Garden City ready for influx of displaced Tyson workers

GARDEN CITY, Kan. _ The decision by Tyson Foods Inc. to lay off 1,500 workers from its Emporia plant will likely send hundreds of people to western Kansas.

Officials in Garden City are ready.

"We've kind of got it down over the years," said assistant city manager Matt Allen. "This community kind of takes pride in being able to handle people of all walks of life."

Tyson began laying off workers in Emporia on Wednesday as part of a plan to end beef-slaughter operations at the facility due to an overcapacity at slaughterhouses and a shifting of production to western Kansas.

The Springdale, Ark.-based company ended its second-shift processing operations on Friday, a move that affected about 800 workers, and will later cease first-shift slaughtering operations, which will cost an additional 700 workers their jobs.

Some of the workers will end up at Tyson plants in Nebraska and Illinois, though many could move west to Kinney County. That could be a boost for an area that lost 2,000 jobs within the Garden City ConAgra beef plant burned down in 2000.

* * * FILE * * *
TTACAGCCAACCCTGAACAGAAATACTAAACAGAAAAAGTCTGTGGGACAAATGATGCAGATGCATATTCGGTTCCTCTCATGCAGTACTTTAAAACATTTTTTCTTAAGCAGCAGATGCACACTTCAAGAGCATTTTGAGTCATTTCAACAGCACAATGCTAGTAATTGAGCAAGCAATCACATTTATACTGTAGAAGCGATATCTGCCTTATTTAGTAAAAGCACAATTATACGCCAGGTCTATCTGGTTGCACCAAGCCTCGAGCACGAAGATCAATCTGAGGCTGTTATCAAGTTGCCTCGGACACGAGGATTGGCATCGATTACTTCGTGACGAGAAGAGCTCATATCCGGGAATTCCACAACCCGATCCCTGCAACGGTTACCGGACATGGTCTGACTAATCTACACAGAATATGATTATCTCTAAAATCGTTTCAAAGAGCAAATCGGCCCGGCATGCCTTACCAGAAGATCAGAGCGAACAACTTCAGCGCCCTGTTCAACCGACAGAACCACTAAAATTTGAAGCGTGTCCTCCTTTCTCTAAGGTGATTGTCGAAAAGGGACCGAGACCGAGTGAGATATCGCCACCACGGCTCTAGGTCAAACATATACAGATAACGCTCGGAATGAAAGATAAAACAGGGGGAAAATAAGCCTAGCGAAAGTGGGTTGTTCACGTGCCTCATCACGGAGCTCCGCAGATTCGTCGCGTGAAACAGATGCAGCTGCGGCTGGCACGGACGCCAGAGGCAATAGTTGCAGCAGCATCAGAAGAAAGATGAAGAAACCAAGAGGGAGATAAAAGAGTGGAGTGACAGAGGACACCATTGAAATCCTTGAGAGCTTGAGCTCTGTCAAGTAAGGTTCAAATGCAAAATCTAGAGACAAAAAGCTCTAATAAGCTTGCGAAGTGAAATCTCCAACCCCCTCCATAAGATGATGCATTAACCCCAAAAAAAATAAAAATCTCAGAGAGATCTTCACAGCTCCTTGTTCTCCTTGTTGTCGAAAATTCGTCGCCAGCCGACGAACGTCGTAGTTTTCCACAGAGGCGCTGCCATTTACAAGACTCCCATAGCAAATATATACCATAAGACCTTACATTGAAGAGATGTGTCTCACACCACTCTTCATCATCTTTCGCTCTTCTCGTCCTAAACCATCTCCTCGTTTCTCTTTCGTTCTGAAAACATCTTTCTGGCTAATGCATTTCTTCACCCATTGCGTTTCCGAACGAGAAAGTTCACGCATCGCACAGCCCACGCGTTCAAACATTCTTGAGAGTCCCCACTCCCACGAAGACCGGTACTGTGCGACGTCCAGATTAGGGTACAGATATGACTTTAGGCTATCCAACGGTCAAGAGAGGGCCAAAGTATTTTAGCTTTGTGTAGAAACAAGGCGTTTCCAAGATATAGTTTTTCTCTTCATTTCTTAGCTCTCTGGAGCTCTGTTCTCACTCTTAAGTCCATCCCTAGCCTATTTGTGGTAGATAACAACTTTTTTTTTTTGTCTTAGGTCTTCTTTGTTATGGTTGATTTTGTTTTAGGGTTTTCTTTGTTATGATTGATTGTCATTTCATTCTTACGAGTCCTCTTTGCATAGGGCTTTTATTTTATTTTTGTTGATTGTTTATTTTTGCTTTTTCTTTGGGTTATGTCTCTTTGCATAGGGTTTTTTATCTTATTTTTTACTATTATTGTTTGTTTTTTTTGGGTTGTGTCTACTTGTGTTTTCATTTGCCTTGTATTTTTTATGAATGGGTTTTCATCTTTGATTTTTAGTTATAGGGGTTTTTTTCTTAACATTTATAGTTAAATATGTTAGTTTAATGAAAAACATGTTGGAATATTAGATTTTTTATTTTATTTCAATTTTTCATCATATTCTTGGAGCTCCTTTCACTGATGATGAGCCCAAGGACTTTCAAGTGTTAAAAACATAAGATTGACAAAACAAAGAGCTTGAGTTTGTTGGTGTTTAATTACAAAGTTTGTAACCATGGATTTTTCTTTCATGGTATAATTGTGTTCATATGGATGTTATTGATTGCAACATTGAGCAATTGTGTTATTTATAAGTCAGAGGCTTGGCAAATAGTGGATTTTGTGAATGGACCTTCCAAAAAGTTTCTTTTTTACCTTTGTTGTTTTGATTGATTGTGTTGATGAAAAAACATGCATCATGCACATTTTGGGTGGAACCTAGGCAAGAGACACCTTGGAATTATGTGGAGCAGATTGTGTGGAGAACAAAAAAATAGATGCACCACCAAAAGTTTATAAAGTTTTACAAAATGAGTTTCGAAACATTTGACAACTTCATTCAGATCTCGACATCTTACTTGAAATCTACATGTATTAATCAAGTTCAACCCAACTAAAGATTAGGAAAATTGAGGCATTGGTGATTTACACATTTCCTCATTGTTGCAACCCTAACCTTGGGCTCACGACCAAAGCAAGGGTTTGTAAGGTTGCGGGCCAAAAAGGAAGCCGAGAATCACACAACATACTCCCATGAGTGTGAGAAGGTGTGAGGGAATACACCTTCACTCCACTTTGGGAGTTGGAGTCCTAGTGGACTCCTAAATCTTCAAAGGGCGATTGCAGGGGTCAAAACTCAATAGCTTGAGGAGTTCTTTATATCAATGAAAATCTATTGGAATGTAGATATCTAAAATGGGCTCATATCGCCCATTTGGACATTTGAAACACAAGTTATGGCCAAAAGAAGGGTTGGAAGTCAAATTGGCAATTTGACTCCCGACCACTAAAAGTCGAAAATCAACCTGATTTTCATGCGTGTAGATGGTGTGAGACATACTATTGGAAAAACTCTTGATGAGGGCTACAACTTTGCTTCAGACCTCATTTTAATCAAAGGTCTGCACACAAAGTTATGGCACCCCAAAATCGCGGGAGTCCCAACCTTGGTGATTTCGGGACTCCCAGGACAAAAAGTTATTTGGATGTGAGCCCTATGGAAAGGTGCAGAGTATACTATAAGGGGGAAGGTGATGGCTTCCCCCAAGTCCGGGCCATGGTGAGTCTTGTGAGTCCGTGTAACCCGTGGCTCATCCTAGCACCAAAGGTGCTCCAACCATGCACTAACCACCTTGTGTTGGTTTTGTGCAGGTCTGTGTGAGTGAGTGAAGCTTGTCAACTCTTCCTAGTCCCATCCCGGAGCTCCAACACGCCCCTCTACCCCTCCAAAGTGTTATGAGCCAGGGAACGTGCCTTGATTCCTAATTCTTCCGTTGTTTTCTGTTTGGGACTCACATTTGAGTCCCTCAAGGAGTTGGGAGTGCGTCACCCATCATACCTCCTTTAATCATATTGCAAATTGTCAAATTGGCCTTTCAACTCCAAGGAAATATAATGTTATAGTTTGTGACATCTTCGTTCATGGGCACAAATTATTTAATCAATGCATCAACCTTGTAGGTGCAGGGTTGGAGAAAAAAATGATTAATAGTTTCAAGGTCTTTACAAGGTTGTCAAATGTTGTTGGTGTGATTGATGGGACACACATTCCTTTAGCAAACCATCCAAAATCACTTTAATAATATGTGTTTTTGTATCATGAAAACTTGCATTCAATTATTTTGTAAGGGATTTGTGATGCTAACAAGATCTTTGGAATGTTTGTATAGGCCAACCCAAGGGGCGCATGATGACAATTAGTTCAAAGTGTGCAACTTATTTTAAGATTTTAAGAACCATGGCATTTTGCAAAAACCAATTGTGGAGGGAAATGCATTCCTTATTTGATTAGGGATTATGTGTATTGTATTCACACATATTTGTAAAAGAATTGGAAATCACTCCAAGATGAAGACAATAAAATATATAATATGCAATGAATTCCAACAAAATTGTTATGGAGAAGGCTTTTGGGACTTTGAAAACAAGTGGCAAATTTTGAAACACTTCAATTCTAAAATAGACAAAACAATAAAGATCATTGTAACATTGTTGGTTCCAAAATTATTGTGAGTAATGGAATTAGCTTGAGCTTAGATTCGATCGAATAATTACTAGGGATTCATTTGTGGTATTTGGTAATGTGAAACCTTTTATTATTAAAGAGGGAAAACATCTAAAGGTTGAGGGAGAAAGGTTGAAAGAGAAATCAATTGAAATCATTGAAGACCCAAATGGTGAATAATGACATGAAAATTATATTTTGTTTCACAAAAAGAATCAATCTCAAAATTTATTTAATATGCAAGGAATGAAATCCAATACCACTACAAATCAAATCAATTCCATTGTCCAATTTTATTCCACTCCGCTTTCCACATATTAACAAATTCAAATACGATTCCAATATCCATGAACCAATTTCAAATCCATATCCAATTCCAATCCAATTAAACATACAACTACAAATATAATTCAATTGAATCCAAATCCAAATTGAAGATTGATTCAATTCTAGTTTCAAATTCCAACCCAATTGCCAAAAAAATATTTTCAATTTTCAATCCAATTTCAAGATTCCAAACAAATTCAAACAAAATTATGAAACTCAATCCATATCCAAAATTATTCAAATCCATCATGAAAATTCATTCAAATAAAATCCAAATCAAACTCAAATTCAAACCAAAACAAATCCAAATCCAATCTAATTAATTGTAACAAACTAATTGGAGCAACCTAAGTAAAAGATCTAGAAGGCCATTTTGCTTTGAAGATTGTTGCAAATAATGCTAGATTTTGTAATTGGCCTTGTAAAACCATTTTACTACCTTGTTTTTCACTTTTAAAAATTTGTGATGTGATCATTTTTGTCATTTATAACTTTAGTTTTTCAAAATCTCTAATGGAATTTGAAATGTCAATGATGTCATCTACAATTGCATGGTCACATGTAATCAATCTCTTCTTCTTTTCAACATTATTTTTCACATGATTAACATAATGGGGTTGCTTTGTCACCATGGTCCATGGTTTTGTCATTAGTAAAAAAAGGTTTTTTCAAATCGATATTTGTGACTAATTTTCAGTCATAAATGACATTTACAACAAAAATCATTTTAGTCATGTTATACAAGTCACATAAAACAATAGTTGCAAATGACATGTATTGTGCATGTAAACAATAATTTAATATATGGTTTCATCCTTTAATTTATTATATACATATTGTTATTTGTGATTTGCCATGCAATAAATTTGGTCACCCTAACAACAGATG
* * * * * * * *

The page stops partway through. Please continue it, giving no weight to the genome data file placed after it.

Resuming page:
"We definitely understand the situation they're going through," said Eric Depperschmidt, director of Finney County Economic Development.

Garden City officials contacted Tyson as soon as they heard about the Emporia plant closing in hopes of easing the relocation process.

The city and social service organizations like the United Methodist Mexican-American Ministries will work to help find housing and services for the new arrivals in this town of about 28,000 people.

"There will definitely be some additional social services that will have to kick in to assists, at least some during the first months while they are here," said Consuelo Sandoval, a community developer for Mexican-American Ministries.

Tyson operates beef plants in Lexington, Neb.; Finney County, Kan.; Dakota City, Neb.; and Joslin, Ill. The company plans to provide pay and benefits to all workers for 60 days and pay qualified workers to move to jobs at other plants.


Information from: The Hutchinson News,